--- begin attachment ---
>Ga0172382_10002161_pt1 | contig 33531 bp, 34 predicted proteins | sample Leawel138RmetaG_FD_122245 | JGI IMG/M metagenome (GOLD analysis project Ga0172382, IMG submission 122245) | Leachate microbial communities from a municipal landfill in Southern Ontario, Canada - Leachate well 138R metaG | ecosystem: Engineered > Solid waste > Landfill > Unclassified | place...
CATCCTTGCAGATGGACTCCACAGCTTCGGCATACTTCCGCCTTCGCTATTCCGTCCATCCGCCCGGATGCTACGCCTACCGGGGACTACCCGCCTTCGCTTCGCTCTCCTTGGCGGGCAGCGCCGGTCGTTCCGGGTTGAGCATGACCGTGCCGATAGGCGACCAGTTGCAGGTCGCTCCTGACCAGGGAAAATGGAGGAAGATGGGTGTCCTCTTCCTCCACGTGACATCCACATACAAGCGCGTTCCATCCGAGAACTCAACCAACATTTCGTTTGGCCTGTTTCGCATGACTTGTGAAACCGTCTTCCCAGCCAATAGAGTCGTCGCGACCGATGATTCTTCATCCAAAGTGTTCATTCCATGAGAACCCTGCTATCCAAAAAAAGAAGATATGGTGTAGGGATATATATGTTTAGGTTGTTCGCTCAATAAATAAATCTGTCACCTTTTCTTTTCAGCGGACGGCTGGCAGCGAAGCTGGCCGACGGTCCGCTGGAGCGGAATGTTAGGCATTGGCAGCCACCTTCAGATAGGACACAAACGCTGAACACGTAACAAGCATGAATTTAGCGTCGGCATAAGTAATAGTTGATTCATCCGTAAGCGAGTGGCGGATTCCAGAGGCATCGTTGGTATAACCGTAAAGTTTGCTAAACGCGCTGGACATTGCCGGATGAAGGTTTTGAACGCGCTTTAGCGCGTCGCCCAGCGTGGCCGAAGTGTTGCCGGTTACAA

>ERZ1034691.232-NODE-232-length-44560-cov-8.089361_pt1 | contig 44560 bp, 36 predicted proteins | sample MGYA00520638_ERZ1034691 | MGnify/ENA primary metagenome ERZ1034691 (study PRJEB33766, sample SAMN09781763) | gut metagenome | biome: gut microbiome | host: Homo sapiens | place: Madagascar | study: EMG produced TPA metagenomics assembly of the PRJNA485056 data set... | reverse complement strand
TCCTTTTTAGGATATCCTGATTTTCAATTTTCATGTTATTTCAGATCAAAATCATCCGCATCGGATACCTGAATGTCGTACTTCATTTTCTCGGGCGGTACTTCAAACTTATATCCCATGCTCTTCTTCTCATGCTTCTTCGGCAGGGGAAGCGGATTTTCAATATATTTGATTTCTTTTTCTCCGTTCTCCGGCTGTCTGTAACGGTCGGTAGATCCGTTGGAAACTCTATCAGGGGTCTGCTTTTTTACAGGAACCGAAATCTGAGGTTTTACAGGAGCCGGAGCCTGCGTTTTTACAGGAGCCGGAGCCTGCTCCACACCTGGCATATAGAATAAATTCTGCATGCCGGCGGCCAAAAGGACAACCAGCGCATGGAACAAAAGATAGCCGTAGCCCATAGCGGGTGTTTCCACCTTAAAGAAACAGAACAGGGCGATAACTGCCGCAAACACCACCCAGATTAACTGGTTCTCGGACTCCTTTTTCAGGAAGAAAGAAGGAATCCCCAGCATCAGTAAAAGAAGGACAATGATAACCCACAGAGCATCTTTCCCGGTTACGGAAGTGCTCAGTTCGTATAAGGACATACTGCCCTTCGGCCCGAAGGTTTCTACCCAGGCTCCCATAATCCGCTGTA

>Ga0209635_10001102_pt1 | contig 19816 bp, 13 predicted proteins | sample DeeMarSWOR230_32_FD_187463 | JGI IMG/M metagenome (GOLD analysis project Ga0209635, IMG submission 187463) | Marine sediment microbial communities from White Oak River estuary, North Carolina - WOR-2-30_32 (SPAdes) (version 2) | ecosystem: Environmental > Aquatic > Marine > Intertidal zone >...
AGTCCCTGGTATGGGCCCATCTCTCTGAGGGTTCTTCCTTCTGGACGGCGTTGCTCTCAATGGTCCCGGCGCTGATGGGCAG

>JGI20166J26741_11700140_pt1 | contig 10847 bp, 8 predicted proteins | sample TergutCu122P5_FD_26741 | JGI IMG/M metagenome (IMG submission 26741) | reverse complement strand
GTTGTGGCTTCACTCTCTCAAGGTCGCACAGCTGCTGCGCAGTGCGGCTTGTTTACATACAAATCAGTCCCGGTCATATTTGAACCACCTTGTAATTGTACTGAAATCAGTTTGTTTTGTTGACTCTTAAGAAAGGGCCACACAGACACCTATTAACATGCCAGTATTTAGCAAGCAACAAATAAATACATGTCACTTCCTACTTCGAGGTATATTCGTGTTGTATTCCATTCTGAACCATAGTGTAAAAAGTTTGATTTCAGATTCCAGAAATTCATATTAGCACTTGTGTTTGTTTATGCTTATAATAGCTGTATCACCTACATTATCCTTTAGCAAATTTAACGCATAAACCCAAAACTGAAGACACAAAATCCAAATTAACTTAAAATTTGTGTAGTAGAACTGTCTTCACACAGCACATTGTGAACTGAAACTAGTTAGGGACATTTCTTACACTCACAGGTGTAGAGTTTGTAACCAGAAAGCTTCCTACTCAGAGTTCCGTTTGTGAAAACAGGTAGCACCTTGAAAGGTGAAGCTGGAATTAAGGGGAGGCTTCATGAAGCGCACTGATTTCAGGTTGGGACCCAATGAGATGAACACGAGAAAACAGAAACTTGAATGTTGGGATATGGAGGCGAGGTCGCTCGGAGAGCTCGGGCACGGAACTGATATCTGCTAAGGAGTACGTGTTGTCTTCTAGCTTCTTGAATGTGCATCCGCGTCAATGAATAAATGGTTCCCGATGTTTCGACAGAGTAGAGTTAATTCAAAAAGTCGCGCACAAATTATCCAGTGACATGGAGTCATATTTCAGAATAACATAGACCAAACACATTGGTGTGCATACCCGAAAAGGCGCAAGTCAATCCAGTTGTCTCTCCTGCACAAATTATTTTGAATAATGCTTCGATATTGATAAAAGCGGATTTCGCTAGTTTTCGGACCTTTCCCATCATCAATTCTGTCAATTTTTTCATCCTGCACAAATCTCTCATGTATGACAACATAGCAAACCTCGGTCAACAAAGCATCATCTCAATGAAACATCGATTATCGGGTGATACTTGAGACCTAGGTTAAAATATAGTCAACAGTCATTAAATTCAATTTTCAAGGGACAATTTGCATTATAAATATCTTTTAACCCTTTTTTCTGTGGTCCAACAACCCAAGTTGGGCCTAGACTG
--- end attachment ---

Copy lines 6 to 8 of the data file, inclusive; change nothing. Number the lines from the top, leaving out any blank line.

AGTCCCTGGTATGGGCCCATCTCTCTGAGGGTTCTTCCTTCTGGACGGCGTTGCTCTCAATGGTCCCGGCGCTGATGGGCAG

>JGI20166J26741_11700140_pt1 | contig 10847 bp, 8 predicted proteins | sample TergutCu122P5_FD_26741 | JGI IMG/M metagenome (IMG submission 26741) | reverse complement strand
GTTGTGGCTTCACTCTCTCAAGGTCGCACAGCTGCTGCGCAGTGCGGCTTGTTTACATACAAATCAGTCCCGGTCATATTTGAACCACCTTGTAATTGTACTGAAATCAGTTTGTTTTGTTGACTCTTAAGAAAGGGCCACACAGACACCTATTAACATGCCAGTATTTAGCAAGCAACAAATAAATACATGTCACTTCCTACTTCGAGGTATATTCGTGTTGTATTCCATTCTGAACCATAGTGTAAAAAGTTTGATTTCAGATTCCAGAAATTCATATTAGCACTTGTGTTTGTTTATGCTTATAATAGCTGTATCACCTACATTATCCTTTAGCAAATTTAACGCATAAACCCAAAACTGAAGACACAAAATCCAAATTAACTTAAAATTTGTGTAGTAGAACTGTCTTCACACAGCACATTGTGAACTGAAACTAGTTAGGGACATTTCTTACACTCACAGGTGTAGAGTTTGTAACCAGAAAGCTTCCTACTCAGAGTTCCGTTTGTGAAAACAGGTAGCACCTTGAAAGGTGAAGCTGGAATTAAGGGGAGGCTTCATGAAGCGCACTGATTTCAGGTTGGGACCCAATGAGATGAACACGAGAAAACAGAAACTTGAATGTTGGGATATGGAGGCGAGGTCGCTCGGAGAGCTCGGGCACGGAACTGATATCTGCTAAGGAGTACGTGTTGTCTTCTAGCTTCTTGAATGTGCATCCGCGTCAATGAATAAATGGTTCCCGATGTTTCGACAGAGTAGAGTTAATTCAAAAAGTCGCGCACAAATTATCCAGTGACATGGAGTCATATTTCAGAATAACATAGACCAAACACATTGGTGTGCATACCCGAAAAGGCGCAAGTCAATCCAGTTGTCTCTCCTGCACAAATTATTTTGAATAATGCTTCGATATTGATAAAAGCGGATTTCGCTAGTTTTCGGACCTTTCCCATCATCAATTCTGTCAATTTTTTCATCCTGCACAAATCTCTCATGTATGACAACATAGCAAACCTCGGTCAACAAAGCATCATCTCAATGAAACATCGATTATCGGGTGATACTTGAGACCTAGGTTAAAATATAGTCAACAGTCATTAAATTCAATTTTCAAGGGACAATTTGCATTATAAATATCTTTTAACCCTTTTTTCTGTGGTCCAACAACCCAAGTTGGGCCTAGACTG